I'm sure they primed you for this in college. You should have worked for at least three companies by your 7th year out of college.

    Good luck.

    HEFFERNAN Huge Member

    To Kevin

    Listen to UPS Lifer and Hoaxster

    And to everyone else, this guy has/is getting a degree in Economics and Financial Management
    This guy is not going into operations to stay, but would do it for a bit if that gets him the fast track into the company
    This guy obviously has a brain and will not be messing around with you package monkeys and box mules.

    Kev, Keep up the good work and regardless UPS is a great company to have on your resume

    Heffernan (box mule) :upssmiley:
  12. The Other Side

    The Other Side Well-Known Troll Troll

    HOAX, the classic example of what I said. He would last 5 minutes inside a package car, or 3 minutes on a load belt or 1 minute on a pickoff line. The corporate structure is LOADED with degreed morons who believe they know whats best for the package business, creating new disasters through technology, only to spend millions on concepts that COST the company money.

    Hoax, you said what I said, "If he gets the chance at UPS Corporate management, he will probably work there 2 or 3 years and move on to the next company.""

    You and I agree on this, and the only difference is that I didnt blow smoke up his rear to make the point. You may be better at puckering.

    I am a bit more blunt, as I (unlike you) have the first hand experience with both the entire OPERATIONS and Regional management, and you merely sit in cubical wondering what donuts you are going to eat as you screw up the days dispatch for the PDS.

    I have watched as college kids come in full of promise, only to be lied to by upper level corporate geeks who have NO intention of keeping them.

    You are correct, after 2 or 3 years they move on, whether their choice or not. They see that the future of UPS corporate has no place for them. The only ones that survive are the ones who can say yes the fastest and loudest. If you have a brain, in 2 or 3 years, you figure out that you have wasted your education.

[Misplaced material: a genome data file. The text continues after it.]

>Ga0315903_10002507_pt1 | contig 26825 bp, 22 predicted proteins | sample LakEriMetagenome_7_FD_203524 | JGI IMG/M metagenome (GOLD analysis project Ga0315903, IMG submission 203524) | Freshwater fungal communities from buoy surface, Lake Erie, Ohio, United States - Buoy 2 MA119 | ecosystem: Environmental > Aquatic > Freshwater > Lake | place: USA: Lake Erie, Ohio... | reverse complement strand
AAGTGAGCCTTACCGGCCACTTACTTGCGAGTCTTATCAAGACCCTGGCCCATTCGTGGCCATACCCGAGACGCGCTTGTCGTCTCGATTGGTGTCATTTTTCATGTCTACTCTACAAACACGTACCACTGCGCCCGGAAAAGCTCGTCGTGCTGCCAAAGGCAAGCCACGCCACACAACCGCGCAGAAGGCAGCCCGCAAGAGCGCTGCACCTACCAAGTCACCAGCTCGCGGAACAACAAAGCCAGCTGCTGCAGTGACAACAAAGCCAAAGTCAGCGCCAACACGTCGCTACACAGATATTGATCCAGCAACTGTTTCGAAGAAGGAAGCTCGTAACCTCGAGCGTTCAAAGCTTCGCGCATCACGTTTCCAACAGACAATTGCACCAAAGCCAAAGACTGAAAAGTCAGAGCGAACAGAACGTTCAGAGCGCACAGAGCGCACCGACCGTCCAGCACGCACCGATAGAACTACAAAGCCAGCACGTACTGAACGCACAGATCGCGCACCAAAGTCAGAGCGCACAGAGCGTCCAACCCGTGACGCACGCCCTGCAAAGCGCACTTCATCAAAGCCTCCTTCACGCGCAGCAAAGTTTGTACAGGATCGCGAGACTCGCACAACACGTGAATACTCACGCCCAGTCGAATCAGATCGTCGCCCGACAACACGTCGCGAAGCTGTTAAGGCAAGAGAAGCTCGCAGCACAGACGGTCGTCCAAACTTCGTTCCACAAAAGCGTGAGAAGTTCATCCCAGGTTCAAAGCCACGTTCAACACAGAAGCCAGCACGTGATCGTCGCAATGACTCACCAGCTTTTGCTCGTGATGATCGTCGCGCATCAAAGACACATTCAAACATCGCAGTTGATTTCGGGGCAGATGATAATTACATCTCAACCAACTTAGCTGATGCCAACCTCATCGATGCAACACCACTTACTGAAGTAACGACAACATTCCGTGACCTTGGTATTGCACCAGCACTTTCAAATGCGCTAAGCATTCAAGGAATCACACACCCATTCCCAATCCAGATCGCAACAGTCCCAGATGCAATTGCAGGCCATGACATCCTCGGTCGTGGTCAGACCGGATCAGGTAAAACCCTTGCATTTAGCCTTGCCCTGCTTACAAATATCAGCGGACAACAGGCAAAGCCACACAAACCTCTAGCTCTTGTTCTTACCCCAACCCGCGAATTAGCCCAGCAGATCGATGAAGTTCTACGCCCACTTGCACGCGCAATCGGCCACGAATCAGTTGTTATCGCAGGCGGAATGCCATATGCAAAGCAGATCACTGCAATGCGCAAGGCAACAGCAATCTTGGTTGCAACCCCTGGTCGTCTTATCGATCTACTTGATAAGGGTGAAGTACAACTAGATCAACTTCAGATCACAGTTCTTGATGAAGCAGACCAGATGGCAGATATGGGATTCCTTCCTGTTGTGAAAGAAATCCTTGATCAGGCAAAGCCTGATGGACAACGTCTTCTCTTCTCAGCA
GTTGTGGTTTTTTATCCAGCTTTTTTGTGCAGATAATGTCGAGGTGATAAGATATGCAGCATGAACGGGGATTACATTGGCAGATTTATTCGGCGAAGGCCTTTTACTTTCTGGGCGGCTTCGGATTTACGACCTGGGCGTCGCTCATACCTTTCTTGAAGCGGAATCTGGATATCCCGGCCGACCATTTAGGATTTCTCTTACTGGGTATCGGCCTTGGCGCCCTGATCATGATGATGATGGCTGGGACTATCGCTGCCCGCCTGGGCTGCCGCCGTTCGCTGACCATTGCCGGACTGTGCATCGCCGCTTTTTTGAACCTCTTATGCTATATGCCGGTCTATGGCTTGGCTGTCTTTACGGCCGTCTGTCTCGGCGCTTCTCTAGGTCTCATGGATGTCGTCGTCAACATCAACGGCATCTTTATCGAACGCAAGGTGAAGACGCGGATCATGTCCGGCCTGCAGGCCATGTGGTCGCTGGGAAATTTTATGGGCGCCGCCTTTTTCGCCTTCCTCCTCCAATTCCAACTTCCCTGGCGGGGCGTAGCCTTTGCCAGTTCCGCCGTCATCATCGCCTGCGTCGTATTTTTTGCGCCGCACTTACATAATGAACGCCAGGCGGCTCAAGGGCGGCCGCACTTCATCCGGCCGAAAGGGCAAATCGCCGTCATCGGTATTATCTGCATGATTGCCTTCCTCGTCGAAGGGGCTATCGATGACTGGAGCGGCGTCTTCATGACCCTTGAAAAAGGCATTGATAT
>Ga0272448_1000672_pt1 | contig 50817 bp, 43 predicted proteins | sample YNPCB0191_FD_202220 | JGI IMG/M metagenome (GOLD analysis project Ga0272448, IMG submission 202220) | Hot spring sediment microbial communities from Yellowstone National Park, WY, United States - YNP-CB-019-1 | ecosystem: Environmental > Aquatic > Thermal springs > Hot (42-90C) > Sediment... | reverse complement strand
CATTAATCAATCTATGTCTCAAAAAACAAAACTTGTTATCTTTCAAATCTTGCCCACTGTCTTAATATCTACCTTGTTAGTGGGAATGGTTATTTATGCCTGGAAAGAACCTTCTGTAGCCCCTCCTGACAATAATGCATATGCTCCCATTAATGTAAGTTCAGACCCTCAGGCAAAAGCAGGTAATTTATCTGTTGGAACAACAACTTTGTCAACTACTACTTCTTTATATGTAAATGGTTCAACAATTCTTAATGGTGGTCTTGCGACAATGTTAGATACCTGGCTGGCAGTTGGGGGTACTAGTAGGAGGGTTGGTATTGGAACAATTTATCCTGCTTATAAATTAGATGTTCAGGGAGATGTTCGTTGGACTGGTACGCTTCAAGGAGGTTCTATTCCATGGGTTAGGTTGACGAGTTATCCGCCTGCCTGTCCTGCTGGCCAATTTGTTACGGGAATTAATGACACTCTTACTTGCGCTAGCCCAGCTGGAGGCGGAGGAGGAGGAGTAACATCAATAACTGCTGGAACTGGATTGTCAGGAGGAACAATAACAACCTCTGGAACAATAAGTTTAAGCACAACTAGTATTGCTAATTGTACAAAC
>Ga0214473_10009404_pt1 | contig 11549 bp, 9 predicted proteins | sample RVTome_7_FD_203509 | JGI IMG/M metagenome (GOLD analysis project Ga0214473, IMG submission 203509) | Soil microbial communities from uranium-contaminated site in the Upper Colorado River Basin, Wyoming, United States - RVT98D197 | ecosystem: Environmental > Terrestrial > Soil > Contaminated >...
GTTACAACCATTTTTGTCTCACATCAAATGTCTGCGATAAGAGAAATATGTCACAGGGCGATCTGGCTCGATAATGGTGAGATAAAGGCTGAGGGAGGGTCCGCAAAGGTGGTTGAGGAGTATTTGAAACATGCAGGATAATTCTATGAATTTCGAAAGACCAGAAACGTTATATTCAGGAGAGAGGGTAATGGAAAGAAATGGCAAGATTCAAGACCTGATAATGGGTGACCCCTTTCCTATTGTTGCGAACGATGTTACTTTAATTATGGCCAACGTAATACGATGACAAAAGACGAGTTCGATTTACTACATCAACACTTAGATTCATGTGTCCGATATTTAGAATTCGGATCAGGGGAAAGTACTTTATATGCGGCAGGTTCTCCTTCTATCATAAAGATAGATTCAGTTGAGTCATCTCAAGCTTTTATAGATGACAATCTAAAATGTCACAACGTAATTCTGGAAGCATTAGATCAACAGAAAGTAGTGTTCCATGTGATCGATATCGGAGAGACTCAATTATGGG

While I do not expect this guy to be a union lapdog, instead, he bites into the bone of "corporate dreamland" one of big offices and skyscrapers, only to be shown the dirty floors on the nearest hub.

    I would rather see a smart educated young man find a real corporate sponsor to use his talents wisely and fulfill the promise that he studied for.

    I am not about to candy coat a scenario for this kid, and watch as he wastes the next 5 years wondering how to get out of downtown IOWA.

    and HOAX, its guys like you that make sure guys like me earn 100K every year with your blunderous new concepts for deliveries.


  13. SignificantOwner

    SignificantOwner A Package Center Manager


    This is good information to evaluate as you decide how to proceed. The difference between experiences at the corporate level and operations level are very real. Corporate employees are generally content, have a comfortable work environment, make the same or more money as those district operations, have a higher view of their skill level, work fewer hours than district operations employees, and don't retire on the first day they're eligible. The down side of corporate jobs is the politics. District operations employees are a much more disgruntled group as a whole. They are expected to get everything done even if handed a mediocre system to do it. Working conditions are much worse in operations - block walls, cement floors, chairs and desks that are falling apart, and 45 degree buildings in the winter to save money on electric/gas. Expectations are higher for operators than corporate employees. For example, PAS can misroute packages all over the building (flips), but operations have to get all the packages delivered anyway. These are acceptable errors if you're on the corporate side but there aren't any acceptable errors on the operations end. Operations also has time commitments daily so it's more stressful, and your Decembers are just gone.

    You can feel the difference in tone between TOS and Hoaxter's comments. Which environment would you rather work in? Decide, keep your eyes open, ask everyone you encounter how they got where they are, and remember that just about everyone you work with only cares about you to the extent that you benefit them. Be wise and don't be afraid to throw in the towel and make a change if you don't like the way things are going.
  14. Monkey Butt

    Monkey Butt Dark Prince of Double Standards Staff Member

    Kevin was asking about working in the Corporate office.
    With that clarification, you are spot on.
    I spent 18 years in the District and 15 of those in operations and IE.
    4 years in Region IE.
    18 in Corporate.
    With that experience, I agree with every thing you said.
  15. Monkey Butt

    Monkey Butt Dark Prince of Double Standards Staff Member

    1) Who cares ... that is not why he went to college and he is getting his degree in a science/mathematics field where graduates are getting jobs.
    Your assessment of Corporate decisions are irrelevant except you have to deal with them.
    PS-I don't make any of those Corporate decisions and have to deal with them too.

    2) Not sure what smoke I blew ... I assume he is a young person full of energy and wanting to work hard and learn.
    Assuming he gets a job in Corporate, he will be paid adequately for his efforts in his first 3 years of UPS Corporate management and I encourage him to leave after that, if not after 2 years.
    He is embarking on a career that should bridge across 4, 5 or 6 companies.